Be critical when reviewing a school’s miscellaneous and even broad spending categories. If you join a handful of clubs, as nearly every MBA student does, note that dues run about $50 to $150 for each organization, and some club events may come with additional costs.

There are also the expenses of once-in-a-lifetime retreats, trips and dues for your class, cohort or section, not to mention dinners and drinks with new friends.

As one Harvard Business School student recalls, “I didn’t realize how much all of the club dues, trips and social events would add up. While they are technically optional, you don’t want to cut them out because they are part of the experience and they help build friendships.”

All these assorted extra fees don’t necessarily mean that an MBA isn’t worth it. Start creating your budget as soon as you’re accepted into your target program, and contact your financial aid office if you have any questions.

Financial aid officers can be a wonderful resource for new students. They are on your side, and have a lot of experience with a wide variety of different student financial situations. CommonBond, which lends to MBA students at many programs in the U.S., has a nifty calculator that allows you to add in additional costs to your COA and build a custom budget specific for your needs.

Also, vet your financial aid options and student loan lenders carefully so that you can rest assured that, if you do ultimately need to increase your spending during the year, you can do so hassle-free. Business school can be an amazing, once-in-a-lifetime experience - there’s no reason you can’t enjoy it to the fullest if you go in with your eyes open.

- See more at: http://www.stacyblackman.com/2014/07/28/uncover-the-hidden-costs-of-an-mba-education/#sthash.oYGiEPGG.dpuf

Interested in a free 30 minute consultation with the Stacy Blackman Team? Sign up here: http://stacyblackman.com/contact
S T A C Y B L A C K M A N Consulting
Admissions Strategy

Read the SBC blog.

Follow me on Twitter.
Like SBC on Facebook.

Learn more about me

Need free GMAT or MBA advice from an expert? Register for Beat The GMAT now and post your question in these forums!


Michael@VeritasPrep Master | Next Rank: 500 Posts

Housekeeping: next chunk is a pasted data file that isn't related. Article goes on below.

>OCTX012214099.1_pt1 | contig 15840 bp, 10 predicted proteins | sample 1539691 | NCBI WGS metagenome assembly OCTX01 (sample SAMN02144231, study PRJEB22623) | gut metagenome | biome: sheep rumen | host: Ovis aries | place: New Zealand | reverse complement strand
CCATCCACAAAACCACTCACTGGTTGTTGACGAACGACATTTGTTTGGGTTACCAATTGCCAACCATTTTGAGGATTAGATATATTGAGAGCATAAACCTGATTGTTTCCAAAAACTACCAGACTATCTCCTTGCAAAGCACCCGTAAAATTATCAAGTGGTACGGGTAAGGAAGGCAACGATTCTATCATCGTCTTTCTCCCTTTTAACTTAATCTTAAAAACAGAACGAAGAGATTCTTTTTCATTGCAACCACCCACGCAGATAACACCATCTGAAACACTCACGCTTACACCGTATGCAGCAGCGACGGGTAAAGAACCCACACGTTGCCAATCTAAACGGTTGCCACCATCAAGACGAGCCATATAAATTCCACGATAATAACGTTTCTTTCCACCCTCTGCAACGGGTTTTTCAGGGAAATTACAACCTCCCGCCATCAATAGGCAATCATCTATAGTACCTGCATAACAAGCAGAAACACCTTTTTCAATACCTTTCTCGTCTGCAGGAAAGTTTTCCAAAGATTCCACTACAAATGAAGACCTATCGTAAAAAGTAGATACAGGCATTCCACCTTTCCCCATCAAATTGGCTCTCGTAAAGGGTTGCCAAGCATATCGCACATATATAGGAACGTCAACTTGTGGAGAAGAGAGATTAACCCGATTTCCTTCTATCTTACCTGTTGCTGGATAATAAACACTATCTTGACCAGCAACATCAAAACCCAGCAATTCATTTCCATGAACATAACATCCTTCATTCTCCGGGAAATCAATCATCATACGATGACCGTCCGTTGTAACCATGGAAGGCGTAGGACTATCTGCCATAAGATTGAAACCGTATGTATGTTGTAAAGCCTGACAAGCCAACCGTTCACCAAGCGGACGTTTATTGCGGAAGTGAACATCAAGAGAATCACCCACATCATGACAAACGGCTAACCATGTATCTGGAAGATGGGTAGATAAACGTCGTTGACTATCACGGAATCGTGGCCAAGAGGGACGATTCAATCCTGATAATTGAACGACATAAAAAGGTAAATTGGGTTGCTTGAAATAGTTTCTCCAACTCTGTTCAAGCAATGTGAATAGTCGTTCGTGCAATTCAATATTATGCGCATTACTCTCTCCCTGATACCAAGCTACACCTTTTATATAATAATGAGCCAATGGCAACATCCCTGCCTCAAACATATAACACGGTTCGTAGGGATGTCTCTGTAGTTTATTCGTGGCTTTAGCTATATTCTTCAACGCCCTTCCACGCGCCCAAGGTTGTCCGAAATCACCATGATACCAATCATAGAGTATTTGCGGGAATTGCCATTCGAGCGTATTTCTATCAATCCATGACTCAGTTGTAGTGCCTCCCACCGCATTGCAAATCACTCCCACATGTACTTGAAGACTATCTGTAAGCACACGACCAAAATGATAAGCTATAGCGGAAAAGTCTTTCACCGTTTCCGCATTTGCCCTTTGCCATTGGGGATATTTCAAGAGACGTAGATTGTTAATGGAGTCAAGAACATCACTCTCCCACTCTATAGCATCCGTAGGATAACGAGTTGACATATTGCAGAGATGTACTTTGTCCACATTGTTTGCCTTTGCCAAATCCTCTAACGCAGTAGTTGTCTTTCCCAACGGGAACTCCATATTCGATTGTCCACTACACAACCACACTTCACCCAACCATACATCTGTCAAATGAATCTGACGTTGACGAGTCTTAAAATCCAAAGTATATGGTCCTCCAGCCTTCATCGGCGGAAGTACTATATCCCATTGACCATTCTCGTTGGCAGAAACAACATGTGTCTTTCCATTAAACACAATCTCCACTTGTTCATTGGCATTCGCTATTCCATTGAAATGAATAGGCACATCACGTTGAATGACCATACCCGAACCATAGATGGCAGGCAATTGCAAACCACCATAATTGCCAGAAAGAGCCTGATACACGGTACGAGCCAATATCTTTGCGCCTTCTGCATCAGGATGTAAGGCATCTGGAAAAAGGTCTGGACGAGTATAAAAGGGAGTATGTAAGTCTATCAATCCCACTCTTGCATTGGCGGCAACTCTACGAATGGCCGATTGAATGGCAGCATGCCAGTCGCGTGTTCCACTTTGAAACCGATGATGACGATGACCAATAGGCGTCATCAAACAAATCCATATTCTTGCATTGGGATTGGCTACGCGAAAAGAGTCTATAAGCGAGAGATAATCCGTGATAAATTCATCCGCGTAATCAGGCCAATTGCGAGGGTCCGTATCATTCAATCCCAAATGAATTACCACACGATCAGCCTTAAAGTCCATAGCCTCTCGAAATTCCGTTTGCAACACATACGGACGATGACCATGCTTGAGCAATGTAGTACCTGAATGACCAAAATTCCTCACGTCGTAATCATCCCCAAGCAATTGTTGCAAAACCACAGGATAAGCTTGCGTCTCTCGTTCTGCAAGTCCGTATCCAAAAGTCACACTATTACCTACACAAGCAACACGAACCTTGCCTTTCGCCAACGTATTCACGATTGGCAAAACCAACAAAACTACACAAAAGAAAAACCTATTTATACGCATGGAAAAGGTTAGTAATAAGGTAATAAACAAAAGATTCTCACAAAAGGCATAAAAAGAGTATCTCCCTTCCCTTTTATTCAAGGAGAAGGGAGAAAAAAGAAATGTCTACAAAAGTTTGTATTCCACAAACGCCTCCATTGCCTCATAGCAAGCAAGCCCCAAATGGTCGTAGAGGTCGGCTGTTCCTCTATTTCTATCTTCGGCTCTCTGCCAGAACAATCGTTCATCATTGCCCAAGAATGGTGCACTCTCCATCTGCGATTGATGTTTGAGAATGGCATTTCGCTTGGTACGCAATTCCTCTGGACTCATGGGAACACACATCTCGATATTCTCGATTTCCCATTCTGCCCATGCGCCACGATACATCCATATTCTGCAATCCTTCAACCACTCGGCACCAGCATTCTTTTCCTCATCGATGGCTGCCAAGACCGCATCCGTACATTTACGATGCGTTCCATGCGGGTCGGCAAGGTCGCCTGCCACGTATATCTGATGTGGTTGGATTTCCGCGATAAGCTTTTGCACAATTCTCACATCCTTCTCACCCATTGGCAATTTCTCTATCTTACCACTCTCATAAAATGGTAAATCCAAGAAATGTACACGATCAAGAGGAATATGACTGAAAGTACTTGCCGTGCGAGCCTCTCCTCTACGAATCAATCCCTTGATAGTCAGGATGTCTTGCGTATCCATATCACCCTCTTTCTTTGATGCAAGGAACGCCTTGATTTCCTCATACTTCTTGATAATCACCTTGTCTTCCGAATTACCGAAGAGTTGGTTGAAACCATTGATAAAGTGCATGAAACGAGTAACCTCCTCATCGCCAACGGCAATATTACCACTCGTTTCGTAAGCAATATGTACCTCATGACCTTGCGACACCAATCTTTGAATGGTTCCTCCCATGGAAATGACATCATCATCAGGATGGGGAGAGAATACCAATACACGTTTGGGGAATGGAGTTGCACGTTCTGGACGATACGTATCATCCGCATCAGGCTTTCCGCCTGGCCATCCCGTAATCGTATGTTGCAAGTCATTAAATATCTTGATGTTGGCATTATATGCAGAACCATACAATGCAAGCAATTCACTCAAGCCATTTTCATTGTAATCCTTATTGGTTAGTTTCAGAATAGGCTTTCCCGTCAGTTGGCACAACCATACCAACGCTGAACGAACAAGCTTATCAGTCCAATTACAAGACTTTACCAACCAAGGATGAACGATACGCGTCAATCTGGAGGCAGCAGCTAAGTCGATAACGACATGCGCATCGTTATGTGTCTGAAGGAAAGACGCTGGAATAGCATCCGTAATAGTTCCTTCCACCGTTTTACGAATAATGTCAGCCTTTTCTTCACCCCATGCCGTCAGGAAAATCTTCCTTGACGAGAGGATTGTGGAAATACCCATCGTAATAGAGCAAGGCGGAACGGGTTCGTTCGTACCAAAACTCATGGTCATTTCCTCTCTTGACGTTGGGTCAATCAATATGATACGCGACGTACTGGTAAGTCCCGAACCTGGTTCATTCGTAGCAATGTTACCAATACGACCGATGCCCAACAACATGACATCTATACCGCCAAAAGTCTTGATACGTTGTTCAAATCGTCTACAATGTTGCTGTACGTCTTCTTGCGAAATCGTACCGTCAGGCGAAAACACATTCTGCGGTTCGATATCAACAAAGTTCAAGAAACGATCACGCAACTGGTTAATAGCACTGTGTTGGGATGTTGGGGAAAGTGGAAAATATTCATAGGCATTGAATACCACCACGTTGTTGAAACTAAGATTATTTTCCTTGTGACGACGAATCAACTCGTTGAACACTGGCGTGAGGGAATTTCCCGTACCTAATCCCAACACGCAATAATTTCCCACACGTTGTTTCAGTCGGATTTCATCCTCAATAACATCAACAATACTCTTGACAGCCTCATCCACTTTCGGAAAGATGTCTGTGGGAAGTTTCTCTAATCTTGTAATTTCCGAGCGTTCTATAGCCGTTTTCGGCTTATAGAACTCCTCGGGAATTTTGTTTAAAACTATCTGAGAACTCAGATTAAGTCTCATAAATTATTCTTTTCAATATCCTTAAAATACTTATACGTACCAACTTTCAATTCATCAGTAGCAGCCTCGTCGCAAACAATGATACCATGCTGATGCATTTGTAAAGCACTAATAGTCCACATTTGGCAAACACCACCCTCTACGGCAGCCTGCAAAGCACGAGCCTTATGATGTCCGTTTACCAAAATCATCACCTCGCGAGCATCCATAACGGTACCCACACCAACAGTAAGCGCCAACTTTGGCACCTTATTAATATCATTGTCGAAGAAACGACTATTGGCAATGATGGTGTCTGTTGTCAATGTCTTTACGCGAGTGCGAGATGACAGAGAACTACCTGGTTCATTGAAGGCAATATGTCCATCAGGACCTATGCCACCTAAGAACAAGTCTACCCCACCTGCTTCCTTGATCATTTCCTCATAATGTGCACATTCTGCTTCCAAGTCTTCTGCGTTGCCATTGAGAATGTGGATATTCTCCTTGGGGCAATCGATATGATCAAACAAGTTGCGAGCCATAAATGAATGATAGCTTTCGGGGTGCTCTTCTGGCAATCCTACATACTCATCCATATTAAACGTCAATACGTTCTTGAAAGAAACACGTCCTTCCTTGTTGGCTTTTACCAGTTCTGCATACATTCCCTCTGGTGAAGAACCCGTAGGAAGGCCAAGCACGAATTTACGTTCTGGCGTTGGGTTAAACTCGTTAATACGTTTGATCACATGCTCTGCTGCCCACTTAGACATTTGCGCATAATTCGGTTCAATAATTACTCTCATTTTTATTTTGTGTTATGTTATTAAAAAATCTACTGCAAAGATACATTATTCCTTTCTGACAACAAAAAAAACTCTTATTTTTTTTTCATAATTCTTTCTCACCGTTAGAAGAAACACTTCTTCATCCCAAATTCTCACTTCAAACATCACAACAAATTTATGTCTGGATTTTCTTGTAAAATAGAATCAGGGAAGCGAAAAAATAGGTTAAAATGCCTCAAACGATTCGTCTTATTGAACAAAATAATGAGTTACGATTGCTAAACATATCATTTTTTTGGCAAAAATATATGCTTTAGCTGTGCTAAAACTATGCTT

19 Aug 2015
381 messages
Followed by:
6 members
13 times
Post Mon Jan 18, 2016 1:19 pm
I think it all depends on the person and what they like to do with their free time. Sure, you can attend every event, join every club and make every trip. It will probably cost you lots and lots of money, but you can do it. What I recommend is really figure out what you have first, then with that money, prioritize what is important to you. If something isn't that important and you don't have the money, just say no. Don't let the fear of missing out (FOMO) rule your wallet. If you do, you'll end up in even worse debt!

Enroll in a Veritas Prep GMAT class completely for FREE. Wondering if a GMAT course is right for you? Attend the first class session of an actual GMAT course, either in-person or live online, and see for yourself why so many students choose to work with Veritas Prep. Find a class now!
nycOliviaMBA Newbie | Next Rank: 10 Posts Default Avatar
02 Feb 2016
2 messages
Post Tue Feb 02, 2016 3:55 pm
Stacey and Michael - any idea how much course materials will typically run? This is by no means a "hidden" cost, but is it inflated compared to the cost of undergraduate materials?

Best Conversation Starters

1 Vincen 132 topics
2 lheiannie07 65 topics
3 LUANDATO 54 topics
4 Roland2rule 43 topics
5 ardz24 40 topics
See More Top Beat The GMAT Members...

Most Active Experts

1 image description Brent@GMATPrepNow

GMAT Prep Now Teacher

133 posts
2 image description GMATGuruNY

The Princeton Review Teacher

114 posts
3 image description EconomistGMATTutor

The Economist GMAT Tutor

113 posts
4 image description Rich.C@EMPOWERgma...


109 posts
5 image description DavidG@VeritasPrep

Veritas Prep

72 posts
See More Top Beat The GMAT Experts